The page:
Expression analysis of flower related miRNAs and their target genes based on GO annotation

Based on GO enrichment and function analysis and flower development process (Table S6), we constructed the processes for 17 miRNAs and 19 target genes, which were associated with different pathways (Fig. 5). For example, miR408d and miR408-3p targeted Unigene429, which is associated with reproductive system and post-embryonic development. Moreover, both the miRNAs and Unigene429 exhibited as fix-fold of differential expression in CH flower than in CL flowers. There are 14 miRNAs and 12 target genes associated with flower development. Obviously, novel_mir_13 and novel_mir_16 were expressed only in CH flowers but not in CL flowers. The expression level of their target genes, CL12443.Contig1 related to pollen development and Unigene21112 associated with GLOBOSA l gene, respectively, were higher in CL flowers than CH. miR319b, miR159a.1 and miR319b-3p targeted the same gene, Unigene8718. The expression level of miRNA was slightly higher in CH flowers than in CL flowers, and the expression pattern of the target gene displayed the same trend. Six miRNAs regulated 5 target genes that were related to floral organ development. Five miRNAs targeted five genes which were associated with floral organ morphogenesis pathway.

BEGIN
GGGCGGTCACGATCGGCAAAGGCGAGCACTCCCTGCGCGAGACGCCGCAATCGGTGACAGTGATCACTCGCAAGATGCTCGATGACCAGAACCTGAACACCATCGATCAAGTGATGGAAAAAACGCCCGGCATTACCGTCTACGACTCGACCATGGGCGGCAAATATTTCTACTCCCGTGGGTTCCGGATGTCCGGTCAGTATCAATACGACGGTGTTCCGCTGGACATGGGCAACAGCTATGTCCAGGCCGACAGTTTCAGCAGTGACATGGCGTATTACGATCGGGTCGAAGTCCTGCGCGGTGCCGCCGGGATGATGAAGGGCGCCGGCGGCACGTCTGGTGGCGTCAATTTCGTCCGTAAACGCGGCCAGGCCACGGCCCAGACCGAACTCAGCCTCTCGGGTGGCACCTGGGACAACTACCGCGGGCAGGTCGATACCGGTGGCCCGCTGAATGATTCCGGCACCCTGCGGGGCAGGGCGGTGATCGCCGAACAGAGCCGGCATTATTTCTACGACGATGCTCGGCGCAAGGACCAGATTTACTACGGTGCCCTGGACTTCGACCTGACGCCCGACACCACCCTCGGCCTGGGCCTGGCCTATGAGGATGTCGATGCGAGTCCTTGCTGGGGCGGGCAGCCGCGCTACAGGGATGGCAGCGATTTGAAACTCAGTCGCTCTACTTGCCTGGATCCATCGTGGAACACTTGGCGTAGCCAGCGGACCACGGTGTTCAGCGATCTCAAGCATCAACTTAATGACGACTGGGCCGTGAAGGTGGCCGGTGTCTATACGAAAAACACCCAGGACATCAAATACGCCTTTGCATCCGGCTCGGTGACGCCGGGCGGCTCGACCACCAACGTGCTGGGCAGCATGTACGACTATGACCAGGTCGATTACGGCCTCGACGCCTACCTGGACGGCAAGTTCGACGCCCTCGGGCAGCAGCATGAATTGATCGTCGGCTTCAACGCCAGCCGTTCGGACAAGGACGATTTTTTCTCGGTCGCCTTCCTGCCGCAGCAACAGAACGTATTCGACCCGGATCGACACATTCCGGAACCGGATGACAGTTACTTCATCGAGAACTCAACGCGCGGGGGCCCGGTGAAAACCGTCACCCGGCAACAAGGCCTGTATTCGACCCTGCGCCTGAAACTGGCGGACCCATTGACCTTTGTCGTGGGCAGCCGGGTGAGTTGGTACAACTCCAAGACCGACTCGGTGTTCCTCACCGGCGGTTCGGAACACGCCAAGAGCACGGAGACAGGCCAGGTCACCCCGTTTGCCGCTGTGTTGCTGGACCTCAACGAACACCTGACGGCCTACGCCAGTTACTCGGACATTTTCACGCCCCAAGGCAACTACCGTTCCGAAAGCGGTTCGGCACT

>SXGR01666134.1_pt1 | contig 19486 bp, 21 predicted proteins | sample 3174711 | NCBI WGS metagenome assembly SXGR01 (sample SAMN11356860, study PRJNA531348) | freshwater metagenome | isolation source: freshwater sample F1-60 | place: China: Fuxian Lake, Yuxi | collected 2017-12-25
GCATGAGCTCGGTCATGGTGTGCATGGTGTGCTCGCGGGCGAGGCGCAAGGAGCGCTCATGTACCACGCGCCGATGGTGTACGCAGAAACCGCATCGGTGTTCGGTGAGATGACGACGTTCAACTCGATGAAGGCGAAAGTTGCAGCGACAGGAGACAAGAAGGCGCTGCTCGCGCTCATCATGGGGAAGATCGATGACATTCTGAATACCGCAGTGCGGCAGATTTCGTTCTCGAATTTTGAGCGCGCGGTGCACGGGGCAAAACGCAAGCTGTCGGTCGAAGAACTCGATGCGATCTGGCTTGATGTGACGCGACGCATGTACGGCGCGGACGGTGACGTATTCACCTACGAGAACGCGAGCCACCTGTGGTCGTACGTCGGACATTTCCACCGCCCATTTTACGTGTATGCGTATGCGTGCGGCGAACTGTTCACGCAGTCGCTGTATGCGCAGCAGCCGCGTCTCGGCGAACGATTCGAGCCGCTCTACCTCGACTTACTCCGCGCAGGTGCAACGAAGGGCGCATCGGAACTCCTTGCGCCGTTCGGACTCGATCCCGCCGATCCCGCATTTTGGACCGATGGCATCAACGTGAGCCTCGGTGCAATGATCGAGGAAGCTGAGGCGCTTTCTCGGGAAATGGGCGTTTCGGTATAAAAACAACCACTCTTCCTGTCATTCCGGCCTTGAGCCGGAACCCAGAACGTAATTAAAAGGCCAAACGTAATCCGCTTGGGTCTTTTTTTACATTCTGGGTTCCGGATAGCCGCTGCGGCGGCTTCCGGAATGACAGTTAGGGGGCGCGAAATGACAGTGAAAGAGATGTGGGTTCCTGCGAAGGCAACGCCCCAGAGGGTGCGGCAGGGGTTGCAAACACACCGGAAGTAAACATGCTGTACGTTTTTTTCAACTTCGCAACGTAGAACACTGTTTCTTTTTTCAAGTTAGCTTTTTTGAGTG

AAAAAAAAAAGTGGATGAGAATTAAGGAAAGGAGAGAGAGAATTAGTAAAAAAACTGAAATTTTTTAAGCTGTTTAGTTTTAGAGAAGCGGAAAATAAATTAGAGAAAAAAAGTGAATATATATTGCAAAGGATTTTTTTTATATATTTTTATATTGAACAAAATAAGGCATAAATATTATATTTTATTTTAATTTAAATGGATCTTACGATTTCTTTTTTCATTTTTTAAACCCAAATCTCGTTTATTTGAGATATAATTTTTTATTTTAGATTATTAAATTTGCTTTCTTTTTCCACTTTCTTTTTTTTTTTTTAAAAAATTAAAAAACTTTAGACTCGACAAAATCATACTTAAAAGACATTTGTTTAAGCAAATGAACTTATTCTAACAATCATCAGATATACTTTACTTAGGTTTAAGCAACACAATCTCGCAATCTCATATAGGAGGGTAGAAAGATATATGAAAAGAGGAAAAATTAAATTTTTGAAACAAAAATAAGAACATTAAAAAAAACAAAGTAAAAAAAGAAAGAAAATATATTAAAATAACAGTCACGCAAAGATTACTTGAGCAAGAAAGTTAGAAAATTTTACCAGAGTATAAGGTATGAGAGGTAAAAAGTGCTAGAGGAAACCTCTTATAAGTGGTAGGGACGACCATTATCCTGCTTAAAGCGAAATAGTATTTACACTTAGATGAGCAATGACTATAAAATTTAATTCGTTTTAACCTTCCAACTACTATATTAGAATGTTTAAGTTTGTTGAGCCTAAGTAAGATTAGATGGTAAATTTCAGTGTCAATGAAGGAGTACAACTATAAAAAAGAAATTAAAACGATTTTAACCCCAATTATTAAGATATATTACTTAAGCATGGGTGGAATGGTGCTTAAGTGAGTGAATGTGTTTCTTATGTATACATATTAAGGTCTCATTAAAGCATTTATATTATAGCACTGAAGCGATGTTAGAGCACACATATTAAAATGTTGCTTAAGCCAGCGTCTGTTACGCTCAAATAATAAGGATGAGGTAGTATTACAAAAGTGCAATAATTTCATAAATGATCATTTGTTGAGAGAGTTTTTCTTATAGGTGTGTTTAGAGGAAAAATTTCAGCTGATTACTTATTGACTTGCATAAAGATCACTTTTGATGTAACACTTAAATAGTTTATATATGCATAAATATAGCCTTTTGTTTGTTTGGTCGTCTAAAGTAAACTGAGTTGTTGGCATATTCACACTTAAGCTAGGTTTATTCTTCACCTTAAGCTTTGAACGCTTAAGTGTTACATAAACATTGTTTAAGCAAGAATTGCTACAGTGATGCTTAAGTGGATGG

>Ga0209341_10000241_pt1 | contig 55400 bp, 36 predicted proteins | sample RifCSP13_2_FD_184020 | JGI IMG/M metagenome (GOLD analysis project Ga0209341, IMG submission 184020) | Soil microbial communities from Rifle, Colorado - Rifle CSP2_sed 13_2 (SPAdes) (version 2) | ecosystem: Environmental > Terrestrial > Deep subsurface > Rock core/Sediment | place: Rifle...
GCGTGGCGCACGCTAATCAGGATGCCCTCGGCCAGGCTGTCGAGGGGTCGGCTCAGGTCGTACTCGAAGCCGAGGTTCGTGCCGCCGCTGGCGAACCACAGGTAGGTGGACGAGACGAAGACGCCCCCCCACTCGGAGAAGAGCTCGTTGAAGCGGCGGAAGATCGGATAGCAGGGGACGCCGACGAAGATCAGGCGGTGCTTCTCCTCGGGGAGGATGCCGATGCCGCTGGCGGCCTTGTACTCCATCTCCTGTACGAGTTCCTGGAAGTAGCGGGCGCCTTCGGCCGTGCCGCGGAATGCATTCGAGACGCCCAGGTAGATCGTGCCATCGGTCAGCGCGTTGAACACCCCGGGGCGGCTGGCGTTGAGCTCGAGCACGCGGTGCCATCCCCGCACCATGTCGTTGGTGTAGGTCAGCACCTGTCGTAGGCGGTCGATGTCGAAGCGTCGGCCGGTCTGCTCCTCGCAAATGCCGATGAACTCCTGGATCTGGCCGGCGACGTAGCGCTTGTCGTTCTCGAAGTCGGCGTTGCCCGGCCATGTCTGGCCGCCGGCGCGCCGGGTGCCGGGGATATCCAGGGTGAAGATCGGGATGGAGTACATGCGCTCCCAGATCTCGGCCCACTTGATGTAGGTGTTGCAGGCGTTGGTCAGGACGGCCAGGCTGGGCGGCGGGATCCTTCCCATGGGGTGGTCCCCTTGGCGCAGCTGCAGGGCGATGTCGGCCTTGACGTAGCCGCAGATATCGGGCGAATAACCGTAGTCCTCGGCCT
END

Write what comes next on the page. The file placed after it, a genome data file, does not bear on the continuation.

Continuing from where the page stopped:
A total of 19 genes were targeted by 4 miR156 family members including miR156k, miR156a-5p, miR156d-3p and miR156h-3p. There were 14 genes that were targeted by the miR156a-5p which was significantly up-regulated (p < 0.001). From the 14 target genes, three genes were significantly down-regulated (p < 0.001), whereas 11 target genes were significantly up-regulated (p < 0.001). Besides, the target, CL1954.Contig2 response to high light intensity. Eleven targeted genes were shared by miR156k and miR156a-5p. A total of 11 genes were targeted by miR159a.1 including 8 genes that were significantly down-regulated (p < 10−11), and 3 significantly up-regulated (p < 10−4) genes. From the 11 genes, CL3996.Contig2 and CL11879.Contig4 were associated with flower development (Table S7). In general, the same miRNA could respond to different target genes with discrepant expression patterns and different pathways (Fig. 5). Furthermore, these results suggested that those miRNAs may mediate the level of gene expression to influence the morphogenesis of CH and CL flowers.